Local Audit and Accountability Bill [Lords]

Part of the debate – in the House of Commons at 4:35 pm on 28th October 2013.

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Photo of Eric Pickles Eric Pickles The Secretary of State for Communities and Local Government 4:35 pm, 28th October 2013

My hon. Friend makes a reasonable point. There was a box-ticking culture, and local authorities were often spending an enormous amount of time on increasing their scoring as opposed to delivering decent services for local people.

Protection remains in place for whistleblowers and to prevent Enron-style conflicts of interest. We need to remember that the Westminster homes scandal was uncovered not by the Audit Commission, but by an outsourced auditor from Touche Ross. There is no reason why private sector auditors cannot be independent and fiercely robust. Reserve intervention powers will remain to tackle systemic failures such as those at

Doncaster, working with the local government sector, but they are the exception that proves the rule. There will be a continuing role for both Members of Parliament and Ministers to use their public voice to challenge local government when bad decisions are made—that is called democracy.

The second provision in this Bill will protect the local press from unfair local competition. Where local newspapers thrive, local democracy thrives. Local newspapers not only inform residents of what is going on, but play a vital role in exposing local waste, mistakes and corruption, and, thus, in holding councils to account. When councils put out their own glossy free sheets to compete with local newspapers, local democracy is the loser. Tackling that abuse was a key pledge in not just the coalition agreement, but the general election manifestos of both parties.

In 2011, Parliament previously strengthened the local government publicity code, but a small number of councils have intentionally ignored it, with Tower Hamlets being a case in point. Ofcom has found it guilty of breaching broadcast rules for political advertising, but no power exists to tackle its political propaganda sheet, and local auditors have recently refused to intervene. Such actions are not just a misuse of public funds; they are, ultimately, harmful to local democracy and the independence of the free press. They are also further evidence of a worrying pattern of divisive community politics and mismanagement of council staff and resources by the mayoral administration. So provisions in the Bill will ensure that we will act when Parliament is ignored. Yes, this is central intervention, but it is being done to protect the free press and deal with the serious abuse of power. Even in a localist system, there is a role for central Government to set an ethical framework and maintain checks and balances on local government to prevent corruption. Without such backstops, there would be a siren voice for a return to top-down inspections or to set a quango such as the Audit Commission.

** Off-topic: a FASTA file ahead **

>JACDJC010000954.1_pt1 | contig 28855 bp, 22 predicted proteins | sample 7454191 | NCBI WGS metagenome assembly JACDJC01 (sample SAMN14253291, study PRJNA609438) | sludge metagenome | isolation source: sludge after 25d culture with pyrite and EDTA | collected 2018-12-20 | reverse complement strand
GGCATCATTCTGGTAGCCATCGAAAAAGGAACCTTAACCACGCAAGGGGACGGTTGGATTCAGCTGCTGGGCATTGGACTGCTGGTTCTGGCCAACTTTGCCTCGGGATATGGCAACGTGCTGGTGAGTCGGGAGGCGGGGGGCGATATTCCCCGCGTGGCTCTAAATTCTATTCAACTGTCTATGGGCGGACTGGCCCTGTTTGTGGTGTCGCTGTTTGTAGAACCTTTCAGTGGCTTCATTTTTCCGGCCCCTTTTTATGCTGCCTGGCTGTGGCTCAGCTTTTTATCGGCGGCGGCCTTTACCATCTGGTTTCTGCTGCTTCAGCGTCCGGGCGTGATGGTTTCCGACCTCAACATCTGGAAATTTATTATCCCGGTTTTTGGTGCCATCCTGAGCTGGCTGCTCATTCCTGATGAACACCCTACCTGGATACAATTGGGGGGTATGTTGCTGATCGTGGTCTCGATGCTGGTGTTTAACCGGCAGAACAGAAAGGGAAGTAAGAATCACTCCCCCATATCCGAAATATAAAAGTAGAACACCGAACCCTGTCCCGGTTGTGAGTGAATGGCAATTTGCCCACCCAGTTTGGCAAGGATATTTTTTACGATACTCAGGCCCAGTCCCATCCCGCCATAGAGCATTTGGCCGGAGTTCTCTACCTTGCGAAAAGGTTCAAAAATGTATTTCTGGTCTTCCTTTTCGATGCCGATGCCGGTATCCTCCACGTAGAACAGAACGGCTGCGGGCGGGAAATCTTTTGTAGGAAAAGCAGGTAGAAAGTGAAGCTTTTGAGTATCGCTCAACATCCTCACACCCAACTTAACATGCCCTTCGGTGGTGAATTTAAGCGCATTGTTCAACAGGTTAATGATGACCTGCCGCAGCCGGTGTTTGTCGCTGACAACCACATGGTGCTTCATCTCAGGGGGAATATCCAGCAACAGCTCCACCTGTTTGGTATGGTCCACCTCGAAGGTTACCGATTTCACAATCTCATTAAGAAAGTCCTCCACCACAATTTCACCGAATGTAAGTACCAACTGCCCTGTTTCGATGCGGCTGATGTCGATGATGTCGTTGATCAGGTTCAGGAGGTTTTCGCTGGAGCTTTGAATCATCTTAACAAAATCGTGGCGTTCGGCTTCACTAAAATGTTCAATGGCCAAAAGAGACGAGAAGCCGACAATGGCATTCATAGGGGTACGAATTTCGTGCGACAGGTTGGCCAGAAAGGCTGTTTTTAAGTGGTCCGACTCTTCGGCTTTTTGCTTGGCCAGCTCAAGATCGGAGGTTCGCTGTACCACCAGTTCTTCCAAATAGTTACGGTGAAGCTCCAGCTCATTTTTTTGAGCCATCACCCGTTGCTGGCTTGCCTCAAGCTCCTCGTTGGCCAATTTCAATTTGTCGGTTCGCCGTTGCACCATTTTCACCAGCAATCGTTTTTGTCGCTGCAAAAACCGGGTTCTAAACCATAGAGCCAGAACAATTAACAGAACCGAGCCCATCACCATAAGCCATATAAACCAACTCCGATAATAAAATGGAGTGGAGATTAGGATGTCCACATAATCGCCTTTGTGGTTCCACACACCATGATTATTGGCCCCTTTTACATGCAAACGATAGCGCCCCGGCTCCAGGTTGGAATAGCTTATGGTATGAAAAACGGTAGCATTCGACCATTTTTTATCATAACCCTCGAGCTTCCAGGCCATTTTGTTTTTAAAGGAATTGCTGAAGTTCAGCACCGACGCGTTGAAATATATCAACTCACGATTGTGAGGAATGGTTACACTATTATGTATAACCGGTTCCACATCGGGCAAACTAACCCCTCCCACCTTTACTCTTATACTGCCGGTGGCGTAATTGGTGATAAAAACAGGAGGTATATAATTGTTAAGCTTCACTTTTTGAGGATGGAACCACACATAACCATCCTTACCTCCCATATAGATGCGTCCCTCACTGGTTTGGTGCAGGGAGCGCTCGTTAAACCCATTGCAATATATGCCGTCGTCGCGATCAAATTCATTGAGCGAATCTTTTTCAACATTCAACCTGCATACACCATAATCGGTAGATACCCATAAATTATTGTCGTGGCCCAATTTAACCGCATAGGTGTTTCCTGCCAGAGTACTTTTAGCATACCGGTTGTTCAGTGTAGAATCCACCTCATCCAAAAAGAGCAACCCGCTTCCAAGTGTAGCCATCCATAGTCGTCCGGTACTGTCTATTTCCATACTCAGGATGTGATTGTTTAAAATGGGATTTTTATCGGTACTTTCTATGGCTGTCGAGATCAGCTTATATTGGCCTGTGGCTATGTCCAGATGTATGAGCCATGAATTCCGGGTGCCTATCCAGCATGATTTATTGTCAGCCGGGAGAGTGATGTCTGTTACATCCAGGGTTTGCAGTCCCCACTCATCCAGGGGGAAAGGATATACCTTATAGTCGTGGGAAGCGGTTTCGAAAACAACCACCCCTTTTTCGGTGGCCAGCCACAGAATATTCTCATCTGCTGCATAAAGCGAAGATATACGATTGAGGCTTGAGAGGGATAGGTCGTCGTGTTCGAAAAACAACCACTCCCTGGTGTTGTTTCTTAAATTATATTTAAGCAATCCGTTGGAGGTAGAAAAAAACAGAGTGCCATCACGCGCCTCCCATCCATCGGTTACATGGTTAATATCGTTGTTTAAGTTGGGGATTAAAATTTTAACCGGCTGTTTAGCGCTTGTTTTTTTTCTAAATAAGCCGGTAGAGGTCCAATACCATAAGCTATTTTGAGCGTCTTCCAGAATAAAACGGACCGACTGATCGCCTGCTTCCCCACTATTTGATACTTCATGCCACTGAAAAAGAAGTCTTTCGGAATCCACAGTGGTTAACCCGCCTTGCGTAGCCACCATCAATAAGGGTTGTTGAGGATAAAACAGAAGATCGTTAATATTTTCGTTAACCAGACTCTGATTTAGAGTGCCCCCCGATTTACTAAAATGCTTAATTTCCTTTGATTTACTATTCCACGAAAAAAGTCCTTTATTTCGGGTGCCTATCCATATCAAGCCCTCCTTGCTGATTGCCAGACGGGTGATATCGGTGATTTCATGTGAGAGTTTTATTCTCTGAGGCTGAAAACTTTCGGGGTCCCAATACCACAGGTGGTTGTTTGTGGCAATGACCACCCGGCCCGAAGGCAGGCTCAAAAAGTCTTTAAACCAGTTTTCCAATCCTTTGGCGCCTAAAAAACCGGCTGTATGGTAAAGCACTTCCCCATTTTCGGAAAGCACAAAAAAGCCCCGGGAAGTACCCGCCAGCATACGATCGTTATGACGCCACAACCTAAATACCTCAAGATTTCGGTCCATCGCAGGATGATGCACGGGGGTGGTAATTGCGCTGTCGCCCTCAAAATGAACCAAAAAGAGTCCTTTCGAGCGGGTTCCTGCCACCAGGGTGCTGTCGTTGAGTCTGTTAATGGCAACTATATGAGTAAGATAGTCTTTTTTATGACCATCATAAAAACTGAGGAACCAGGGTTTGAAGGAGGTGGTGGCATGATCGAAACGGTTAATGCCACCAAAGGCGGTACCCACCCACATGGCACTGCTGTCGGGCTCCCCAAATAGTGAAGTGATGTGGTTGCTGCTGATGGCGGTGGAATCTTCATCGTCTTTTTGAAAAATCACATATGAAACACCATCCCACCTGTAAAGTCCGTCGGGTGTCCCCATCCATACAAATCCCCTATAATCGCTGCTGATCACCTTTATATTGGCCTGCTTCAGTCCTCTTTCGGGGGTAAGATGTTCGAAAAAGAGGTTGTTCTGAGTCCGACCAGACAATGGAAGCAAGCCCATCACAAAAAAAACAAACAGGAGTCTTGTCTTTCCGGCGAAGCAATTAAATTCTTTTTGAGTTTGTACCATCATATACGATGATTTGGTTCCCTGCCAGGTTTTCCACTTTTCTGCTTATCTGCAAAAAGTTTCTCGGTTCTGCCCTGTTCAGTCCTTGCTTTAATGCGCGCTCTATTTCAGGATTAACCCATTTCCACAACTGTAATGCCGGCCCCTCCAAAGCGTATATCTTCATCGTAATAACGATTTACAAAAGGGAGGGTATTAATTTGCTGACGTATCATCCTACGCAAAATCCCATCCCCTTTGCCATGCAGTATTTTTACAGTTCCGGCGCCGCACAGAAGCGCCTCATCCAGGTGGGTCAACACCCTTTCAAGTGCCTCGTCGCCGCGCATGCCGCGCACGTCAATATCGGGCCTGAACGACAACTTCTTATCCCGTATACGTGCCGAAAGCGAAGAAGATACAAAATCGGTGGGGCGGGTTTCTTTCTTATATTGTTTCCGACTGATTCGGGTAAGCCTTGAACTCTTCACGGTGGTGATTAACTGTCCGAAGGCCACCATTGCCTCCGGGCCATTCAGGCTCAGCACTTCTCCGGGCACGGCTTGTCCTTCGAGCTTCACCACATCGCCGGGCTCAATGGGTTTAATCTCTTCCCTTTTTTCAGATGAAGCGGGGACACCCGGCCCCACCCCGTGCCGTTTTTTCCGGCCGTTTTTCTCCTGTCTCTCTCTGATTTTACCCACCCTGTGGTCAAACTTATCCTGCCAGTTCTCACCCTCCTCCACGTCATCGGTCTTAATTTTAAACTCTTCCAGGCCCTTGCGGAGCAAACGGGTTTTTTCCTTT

The third and final provision in the Bill will close a legal loophole and ensure that all councils’ bills will be set so that they are fully accountable to local taxpayers. Some unelected bodies are setting a levy on council tax bills with little or no accountability for local voters—from waste disposal authorities and integrated transport authorities to crematorium boards. We will ensure that the direct democracy provisions in the Localism Act 2011 allow council tax referendums to apply also to that quango state.

The Bill has already been scrutinised in the Lords, where the Government listened to a range of views and made a number of minor amendments. Subject to the will of the House, we intend to make the Bill even stronger. We will modernise the archaic rules on parish polls, for example by allowing longer voting hours and postal votes. Perhaps our most significant proposal is to give people the right to film, blog or tweet at council meetings. Some councils would prefer meetings to be held behind closed doors, but the public has the right to see decisions being taken and how the money is spent.

A private Member’s Bill promoted by Mrs Thatcher introduced the right to attend council meetings back in 1960, and that in turn built on a law introduced by the Liberal Government of 1908, so this is truly a coalition of minds. It is right that we should now bring her legacy up to date for the digital age. We have previously amended secondary legislation to open up councils’ executive meetings and have encouraged councils to open up their full council and committees. Many have refused, however, citing health and safety, data protection or just standing orders. Tower Hamlets said that such a change would lead to “reputational damage”. Well, yes, it probably will when people see what is going on in their council chambers. There have even been cases of the police being called to threaten bloggers with arrest. We will therefore make the necessary changes to primary legislation to allow full councils and committees to be open as well.

Our argument is that the coalition Government are scrapping the top-down red tape of Whitehall inspection and micro-management. That will save taxpayers’ money and help to devolve power, but it must go hand in hand with local transparency and accountability. We must ensure an independent free press and scrutinise and challenge bad decisions by councils. Individual taxpayers and the new wave of citizen journalists must be let in to conduct their own scrutiny. We are localising audit and scrapping protection, while ensuring that there is protection against the bad old days of municipal corruption. In short, the Bill will deliver greater openness, stronger local democracy, accountability and significant savings for the taxpayer. I commend it to the House.